My class found this dystopian, prophetic novel to be one of the most disturbing books they read, partly because of ‘the Reduction of Women’ to a state of animal abjection, and partly because it was written in the 1930s, well before the war, yet predicted, with uncanny accuracy, the violence of the Nazi regime.

Christopher Isherwood Goodbye To Berlin

First published by The Hogarth Press, 1939. Our edition London: Vintage, 1998

This book has a complex afterlife, forming the basis for the play, ‘I am a Camera’ and the film Cabaret (1972). We watched several sequences from Cabaret in class. The beauty of the young Nazis singing, in the clip where an ordinary weekend German gathering on the edge of a forest takes on a sinister edge, fascinated everybody. Isherwood’s text is very sharp on male beauty. We commented on the modernist collage structure of the text and were intrigued by the diary entries that open and close the novel.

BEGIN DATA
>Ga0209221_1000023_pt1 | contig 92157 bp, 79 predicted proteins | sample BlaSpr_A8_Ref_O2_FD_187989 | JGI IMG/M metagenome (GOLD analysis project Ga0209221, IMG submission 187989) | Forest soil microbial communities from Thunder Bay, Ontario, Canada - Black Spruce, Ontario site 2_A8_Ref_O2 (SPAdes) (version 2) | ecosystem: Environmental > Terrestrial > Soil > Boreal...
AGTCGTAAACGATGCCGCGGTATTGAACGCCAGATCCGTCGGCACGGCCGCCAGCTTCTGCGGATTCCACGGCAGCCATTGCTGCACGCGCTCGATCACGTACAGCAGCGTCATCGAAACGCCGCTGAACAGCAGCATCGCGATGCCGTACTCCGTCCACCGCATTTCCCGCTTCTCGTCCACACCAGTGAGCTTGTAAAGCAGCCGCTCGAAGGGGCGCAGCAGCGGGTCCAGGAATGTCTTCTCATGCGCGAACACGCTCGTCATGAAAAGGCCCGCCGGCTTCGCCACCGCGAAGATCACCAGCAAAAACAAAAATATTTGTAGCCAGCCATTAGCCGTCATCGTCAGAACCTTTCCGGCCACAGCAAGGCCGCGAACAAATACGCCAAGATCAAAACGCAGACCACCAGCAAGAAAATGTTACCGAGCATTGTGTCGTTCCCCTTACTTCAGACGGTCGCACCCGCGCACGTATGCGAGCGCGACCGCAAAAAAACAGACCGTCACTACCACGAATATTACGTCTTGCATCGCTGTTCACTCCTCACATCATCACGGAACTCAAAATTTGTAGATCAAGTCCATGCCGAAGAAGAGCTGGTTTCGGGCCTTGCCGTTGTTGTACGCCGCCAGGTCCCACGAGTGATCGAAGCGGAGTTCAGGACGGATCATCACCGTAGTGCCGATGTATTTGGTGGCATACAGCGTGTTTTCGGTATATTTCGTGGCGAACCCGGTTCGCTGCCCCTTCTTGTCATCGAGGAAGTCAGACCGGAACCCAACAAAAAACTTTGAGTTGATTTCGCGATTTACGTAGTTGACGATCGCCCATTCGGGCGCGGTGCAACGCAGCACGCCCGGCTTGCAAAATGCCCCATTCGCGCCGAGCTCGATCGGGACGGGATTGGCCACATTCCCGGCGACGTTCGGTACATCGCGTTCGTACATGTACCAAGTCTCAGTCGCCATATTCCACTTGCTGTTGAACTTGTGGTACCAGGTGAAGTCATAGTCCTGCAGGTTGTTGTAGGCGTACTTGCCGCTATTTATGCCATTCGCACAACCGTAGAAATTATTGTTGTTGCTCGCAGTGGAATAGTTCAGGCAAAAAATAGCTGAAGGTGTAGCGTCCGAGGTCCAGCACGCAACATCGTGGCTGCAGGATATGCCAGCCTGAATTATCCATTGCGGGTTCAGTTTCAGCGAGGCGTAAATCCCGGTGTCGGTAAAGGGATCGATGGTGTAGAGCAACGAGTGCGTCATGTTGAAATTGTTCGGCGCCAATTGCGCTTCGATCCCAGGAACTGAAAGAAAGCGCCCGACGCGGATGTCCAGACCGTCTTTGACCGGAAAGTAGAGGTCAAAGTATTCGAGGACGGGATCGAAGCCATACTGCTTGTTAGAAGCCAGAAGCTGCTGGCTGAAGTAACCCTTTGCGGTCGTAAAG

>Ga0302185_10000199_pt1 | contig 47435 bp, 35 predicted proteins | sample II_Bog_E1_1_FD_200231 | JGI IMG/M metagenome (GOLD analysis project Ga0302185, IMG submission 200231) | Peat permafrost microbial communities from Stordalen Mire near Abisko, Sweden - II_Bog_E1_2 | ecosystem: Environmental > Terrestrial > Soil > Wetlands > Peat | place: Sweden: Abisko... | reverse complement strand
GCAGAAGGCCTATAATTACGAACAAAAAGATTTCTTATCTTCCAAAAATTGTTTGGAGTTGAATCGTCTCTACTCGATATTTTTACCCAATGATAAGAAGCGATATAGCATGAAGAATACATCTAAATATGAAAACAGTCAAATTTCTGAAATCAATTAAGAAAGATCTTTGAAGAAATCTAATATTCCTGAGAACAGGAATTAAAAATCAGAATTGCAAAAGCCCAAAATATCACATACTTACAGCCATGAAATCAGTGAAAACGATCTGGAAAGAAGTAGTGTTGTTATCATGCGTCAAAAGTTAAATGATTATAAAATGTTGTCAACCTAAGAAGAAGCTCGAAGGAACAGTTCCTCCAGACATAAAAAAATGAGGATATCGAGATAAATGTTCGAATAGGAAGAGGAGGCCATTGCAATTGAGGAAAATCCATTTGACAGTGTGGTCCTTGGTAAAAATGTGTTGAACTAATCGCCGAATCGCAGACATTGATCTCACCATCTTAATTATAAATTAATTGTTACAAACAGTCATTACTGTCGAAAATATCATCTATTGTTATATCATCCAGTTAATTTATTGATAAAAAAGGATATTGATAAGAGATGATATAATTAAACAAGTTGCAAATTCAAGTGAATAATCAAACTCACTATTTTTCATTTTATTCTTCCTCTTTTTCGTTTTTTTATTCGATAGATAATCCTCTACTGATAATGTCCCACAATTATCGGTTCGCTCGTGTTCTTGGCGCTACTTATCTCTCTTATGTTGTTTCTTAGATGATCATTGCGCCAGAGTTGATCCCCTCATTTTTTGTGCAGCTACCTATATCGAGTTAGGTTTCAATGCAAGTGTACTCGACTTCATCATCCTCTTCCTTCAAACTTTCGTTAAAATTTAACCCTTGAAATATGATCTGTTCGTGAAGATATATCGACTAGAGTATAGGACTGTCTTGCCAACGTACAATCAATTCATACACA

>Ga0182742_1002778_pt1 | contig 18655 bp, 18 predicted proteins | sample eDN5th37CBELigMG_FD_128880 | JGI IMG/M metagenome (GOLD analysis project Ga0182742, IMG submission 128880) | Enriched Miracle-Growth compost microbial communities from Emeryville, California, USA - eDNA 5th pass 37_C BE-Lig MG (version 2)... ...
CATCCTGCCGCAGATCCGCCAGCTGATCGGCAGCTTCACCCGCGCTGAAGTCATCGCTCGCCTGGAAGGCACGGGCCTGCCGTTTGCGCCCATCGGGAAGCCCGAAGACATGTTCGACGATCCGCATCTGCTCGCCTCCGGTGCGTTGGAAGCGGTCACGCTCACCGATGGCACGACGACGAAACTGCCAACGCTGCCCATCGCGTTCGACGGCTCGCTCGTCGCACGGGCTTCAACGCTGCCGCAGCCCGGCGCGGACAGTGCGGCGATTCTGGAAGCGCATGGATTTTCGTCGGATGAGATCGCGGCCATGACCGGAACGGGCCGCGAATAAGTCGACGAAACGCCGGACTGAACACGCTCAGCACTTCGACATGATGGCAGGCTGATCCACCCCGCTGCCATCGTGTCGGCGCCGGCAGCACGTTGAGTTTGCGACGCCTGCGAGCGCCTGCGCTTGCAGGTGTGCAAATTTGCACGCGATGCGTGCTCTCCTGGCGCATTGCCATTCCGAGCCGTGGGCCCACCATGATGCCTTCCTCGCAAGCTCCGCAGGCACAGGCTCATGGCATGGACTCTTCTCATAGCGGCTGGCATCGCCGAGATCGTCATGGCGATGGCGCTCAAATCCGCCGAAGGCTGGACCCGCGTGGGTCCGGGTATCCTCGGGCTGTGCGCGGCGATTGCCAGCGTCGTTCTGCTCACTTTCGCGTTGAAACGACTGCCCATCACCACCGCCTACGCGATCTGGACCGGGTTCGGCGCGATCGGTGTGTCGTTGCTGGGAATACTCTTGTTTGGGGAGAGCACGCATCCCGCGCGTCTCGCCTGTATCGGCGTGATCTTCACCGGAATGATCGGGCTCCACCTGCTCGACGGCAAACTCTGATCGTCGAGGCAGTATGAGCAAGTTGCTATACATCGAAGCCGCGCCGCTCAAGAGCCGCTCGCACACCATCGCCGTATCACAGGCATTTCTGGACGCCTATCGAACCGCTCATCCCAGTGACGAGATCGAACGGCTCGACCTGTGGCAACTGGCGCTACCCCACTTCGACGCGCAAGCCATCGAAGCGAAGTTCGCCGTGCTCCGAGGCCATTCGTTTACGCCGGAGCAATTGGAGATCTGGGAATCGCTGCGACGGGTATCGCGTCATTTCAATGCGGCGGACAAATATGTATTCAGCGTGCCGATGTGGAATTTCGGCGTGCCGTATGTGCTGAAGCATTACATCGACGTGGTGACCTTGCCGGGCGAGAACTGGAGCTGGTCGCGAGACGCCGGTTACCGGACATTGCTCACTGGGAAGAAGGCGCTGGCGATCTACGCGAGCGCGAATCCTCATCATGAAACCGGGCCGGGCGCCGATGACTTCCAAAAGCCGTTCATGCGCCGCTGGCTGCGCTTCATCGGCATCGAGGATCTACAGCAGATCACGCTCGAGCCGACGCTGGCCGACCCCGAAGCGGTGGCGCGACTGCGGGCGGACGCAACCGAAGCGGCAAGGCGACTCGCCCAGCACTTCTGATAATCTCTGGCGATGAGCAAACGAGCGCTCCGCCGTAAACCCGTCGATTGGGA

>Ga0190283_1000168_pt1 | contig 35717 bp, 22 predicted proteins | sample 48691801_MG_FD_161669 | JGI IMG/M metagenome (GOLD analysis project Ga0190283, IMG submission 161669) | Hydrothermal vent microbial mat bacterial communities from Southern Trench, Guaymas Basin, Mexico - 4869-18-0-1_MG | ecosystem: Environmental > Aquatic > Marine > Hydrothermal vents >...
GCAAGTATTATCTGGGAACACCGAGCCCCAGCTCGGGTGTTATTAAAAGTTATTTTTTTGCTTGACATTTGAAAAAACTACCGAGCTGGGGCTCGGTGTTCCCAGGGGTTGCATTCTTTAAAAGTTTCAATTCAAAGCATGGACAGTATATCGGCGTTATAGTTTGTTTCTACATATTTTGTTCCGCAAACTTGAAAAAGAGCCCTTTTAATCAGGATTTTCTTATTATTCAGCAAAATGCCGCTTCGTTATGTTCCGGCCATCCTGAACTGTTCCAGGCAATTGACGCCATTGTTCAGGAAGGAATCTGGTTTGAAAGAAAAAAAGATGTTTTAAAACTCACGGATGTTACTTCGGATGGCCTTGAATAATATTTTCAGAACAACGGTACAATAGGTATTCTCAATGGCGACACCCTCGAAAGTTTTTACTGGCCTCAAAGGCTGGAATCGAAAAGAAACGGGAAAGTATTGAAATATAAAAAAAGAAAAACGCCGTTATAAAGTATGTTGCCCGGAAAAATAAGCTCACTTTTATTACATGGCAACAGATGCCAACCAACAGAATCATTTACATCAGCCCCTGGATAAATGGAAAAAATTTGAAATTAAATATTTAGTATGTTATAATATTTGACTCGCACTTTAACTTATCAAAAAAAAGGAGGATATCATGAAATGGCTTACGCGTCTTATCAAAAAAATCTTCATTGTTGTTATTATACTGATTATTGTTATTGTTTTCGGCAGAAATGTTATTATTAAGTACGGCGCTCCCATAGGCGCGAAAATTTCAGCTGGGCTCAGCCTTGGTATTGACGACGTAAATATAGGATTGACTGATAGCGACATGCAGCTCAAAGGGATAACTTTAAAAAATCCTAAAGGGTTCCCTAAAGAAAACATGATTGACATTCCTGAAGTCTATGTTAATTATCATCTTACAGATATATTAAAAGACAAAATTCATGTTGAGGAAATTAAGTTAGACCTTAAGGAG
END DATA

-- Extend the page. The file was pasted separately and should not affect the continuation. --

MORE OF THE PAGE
Anne Frank The Diary of a Young Girl

The first version, Het Achterhuis, which was the title Anne originally chose for her book, was published by her father, the only one of the families hiding in the Secret Annexe to survive the Holocaust, in 1947. This edition by Otto H. Frank and Mirjam Pressler. Translated from Dutch by Susan Masotty. The Definitive Edition (London: Penguin Books, 2007)

Nearly all my students had read the diary in an expurgated form as children. The uncensored edition proved a revelation. Anne’s candour on all matters, from farting to adolescent sexual desire, startled all her readers. The hardest passages to read were her plans for her future, what she would do ‘after the war.’ She died in Belsen in 1945, three months short of her sixteenth birthday.

Paul Celan Poems

Translated by Michael Hamburger, 3rd Edition (London: Anvil, 2007) Including Michael Hamburger’s Essay ‘On translating Paul Celan’.

We compared two very different translations of Celan’s celebrated and controversial ‘Todesfuge’. The poem reappears as an echo in Primo Levi’s If Not Now, When?